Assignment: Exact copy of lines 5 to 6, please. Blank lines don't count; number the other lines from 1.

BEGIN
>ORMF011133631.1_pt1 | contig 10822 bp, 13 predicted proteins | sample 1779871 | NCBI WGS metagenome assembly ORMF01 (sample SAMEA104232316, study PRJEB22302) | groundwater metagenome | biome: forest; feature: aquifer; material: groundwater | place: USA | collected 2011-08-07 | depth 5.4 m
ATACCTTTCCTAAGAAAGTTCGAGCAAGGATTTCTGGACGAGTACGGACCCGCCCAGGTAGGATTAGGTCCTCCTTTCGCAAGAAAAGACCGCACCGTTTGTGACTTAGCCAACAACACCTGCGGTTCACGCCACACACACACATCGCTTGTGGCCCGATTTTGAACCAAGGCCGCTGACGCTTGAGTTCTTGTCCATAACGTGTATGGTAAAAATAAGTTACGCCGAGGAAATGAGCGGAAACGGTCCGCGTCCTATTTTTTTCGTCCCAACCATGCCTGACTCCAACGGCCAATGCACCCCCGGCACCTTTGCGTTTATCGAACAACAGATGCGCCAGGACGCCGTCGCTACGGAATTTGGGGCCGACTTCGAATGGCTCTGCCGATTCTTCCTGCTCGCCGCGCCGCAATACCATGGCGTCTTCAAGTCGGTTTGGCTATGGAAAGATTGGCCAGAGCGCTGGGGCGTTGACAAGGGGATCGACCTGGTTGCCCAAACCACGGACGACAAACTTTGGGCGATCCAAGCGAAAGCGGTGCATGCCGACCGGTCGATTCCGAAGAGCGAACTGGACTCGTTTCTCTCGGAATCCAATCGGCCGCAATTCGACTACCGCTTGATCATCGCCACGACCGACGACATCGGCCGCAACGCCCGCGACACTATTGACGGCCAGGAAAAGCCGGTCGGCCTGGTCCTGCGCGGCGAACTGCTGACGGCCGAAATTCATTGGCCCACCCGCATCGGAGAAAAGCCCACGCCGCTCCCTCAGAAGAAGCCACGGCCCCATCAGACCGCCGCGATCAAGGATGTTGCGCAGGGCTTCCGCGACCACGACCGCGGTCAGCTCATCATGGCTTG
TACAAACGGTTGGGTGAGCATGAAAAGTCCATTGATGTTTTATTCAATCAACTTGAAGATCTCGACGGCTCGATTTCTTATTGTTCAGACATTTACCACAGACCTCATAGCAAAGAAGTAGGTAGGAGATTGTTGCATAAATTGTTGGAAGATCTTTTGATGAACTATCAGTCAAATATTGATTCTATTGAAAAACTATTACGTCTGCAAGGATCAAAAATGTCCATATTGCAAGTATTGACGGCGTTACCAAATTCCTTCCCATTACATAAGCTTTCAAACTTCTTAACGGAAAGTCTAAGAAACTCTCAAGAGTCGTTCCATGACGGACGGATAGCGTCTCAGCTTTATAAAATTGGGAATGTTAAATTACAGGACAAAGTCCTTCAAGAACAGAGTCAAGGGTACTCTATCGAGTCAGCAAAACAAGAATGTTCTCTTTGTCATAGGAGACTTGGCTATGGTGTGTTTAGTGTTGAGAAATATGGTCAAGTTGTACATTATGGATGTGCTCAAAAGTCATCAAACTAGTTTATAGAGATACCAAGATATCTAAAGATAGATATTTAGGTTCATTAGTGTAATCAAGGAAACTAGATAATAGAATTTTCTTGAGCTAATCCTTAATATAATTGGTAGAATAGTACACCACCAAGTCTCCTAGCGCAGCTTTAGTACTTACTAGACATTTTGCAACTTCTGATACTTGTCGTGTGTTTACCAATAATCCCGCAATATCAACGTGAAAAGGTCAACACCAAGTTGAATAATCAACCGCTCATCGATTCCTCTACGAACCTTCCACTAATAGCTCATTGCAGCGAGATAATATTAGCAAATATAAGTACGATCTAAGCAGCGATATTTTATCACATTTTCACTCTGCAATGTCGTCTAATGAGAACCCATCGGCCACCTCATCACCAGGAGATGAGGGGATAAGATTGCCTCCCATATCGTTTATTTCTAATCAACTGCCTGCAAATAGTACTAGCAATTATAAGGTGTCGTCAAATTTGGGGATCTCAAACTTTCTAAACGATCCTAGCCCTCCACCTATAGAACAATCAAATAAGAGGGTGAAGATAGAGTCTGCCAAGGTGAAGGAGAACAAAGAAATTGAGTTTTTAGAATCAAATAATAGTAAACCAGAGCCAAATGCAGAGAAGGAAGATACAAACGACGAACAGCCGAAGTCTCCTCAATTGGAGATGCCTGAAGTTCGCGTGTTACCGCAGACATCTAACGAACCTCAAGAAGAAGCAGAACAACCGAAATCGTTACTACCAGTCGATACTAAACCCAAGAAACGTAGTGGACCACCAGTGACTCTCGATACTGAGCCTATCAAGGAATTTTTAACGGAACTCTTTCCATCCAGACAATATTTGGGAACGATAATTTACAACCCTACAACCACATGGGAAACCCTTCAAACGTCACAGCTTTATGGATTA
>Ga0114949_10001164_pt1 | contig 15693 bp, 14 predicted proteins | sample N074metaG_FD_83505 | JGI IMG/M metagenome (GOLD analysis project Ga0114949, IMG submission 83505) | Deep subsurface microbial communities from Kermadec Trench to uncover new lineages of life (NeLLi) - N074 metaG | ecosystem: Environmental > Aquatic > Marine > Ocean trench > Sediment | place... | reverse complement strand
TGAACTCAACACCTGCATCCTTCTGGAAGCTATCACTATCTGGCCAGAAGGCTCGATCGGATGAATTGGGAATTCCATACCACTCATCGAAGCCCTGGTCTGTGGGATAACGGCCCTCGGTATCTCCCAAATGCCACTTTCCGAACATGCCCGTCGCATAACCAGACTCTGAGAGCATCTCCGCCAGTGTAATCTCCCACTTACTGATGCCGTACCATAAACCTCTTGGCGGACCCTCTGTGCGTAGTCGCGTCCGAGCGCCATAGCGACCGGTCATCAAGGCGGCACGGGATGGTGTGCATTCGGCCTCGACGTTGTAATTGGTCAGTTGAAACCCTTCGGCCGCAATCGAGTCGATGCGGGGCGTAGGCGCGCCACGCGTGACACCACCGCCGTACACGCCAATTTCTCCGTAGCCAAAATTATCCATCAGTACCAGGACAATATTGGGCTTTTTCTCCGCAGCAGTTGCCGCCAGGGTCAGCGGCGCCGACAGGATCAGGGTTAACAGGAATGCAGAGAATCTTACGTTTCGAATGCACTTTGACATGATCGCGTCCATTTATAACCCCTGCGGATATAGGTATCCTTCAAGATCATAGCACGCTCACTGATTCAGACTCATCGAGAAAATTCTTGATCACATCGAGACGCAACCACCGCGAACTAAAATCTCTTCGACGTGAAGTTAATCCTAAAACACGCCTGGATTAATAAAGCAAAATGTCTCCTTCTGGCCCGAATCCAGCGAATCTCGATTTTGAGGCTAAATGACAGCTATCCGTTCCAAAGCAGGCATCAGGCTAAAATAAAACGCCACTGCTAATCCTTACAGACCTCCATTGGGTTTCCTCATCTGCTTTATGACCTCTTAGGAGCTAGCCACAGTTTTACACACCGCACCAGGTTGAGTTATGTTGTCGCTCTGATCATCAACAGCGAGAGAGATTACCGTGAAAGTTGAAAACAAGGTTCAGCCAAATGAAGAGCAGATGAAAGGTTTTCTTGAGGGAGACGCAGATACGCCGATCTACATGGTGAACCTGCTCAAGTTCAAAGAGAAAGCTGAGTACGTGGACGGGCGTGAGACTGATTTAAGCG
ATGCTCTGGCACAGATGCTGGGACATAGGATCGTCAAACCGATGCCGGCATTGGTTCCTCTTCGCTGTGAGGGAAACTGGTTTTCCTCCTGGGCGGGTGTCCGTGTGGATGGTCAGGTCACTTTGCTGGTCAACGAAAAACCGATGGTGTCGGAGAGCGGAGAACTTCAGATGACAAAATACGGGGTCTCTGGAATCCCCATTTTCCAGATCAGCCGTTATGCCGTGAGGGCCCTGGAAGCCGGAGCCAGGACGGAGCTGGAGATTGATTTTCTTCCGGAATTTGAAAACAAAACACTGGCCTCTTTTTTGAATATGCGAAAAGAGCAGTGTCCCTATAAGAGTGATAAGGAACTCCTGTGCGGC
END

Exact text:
TGAACTCAACACCTGCATCCTTCTGGAAGCTATCACTATCTGGCCAGAAGGCTCGATCGGATGAATTGGGAATTCCATACCACTCATCGAAGCCCTGGTCTGTGGGATAACGGCCCTCGGTATCTCCCAAATGCCACTTTCCGAACATGCCCGTCGCATAACCAGACTCTGAGAGCATCTCCGCCAGTGTAATCTCCCACTTACTGATGCCGTACCATAAACCTCTTGGCGGACCCTCTGTGCGTAGTCGCGTCCGAGCGCCATAGCGACCGGTCATCAAGGCGGCACGGGATGGTGTGCATTCGGCCTCGACGTTGTAATTGGTCAGTTGAAACCCTTCGGCCGCAATCGAGTCGATGCGGGGCGTAGGCGCGCCACGCGTGACACCACCGCCGTACACGCCAATTTCTCCGTAGCCAAAATTATCCATCAGTACCAGGACAATATTGGGCTTTTTCTCCGCAGCAGTTGCCGCCAGGGTCAGCGGCGCCGACAGGATCAGGGTTAACAGGAATGCAGAGAATCTTACGTTTCGAATGCACTTTGACATGATCGCGTCCATTTATAACCCCTGCGGATATAGGTATCCTTCAAGATCATAGCACGCTCACTGATTCAGACTCATCGAGAAAATTCTTGATCACATCGAGACGCAACCACCGCGAACTAAAATCTCTTCGACGTGAAGTTAATCCTAAAACACGCCTGGATTAATAAAGCAAAATGTCTCCTTCTGGCCCGAATCCAGCGAATCTCGATTTTGAGGCTAAATGACAGCTATCCGTTCCAAAGCAGGCATCAGGCTAAAATAAAACGCCACTGCTAATCCTTACAGACCTCCATTGGGTTTCCTCATCTGCTTTATGACCTCTTAGGAGCTAGCCACAGTTTTACACACCGCACCAGGTTGAGTTATGTTGTCGCTCTGATCATCAACAGCGAGAGAGATTACCGTGAAAGTTGAAAACAAGGTTCAGCCAAATGAAGAGCAGATGAAAGGTTTTCTTGAGGGAGACGCAGATACGCCGATCTACATGGTGAACCTGCTCAAGTTCAAAGAGAAAGCTGAGTACGTGGACGGGCGTGAGACTGATTTAAGCG
ATGCTCTGGCACAGATGCTGGGACATAGGATCGTCAAACCGATGCCGGCATTGGTTCCTCTTCGCTGTGAGGGAAACTGGTTTTCCTCCTGGGCGGGTGTCCGTGTGGATGGTCAGGTCACTTTGCTGGTCAACGAAAAACCGATGGTGTCGGAGAGCGGAGAACTTCAGATGACAAAATACGGGGTCTCTGGAATCCCCATTTTCCAGATCAGCCGTTATGCCGTGAGGGCCCTGGAAGCCGGAGCCAGGACGGAGCTGGAGATTGATTTTCTTCCGGAATTTGAAAACAAAACACTGGCCTCTTTTTTGAATATGCGAAAAGAGCAGTGTCCCTATAAGAGTGATAAGGAACTCCTGTGCGGC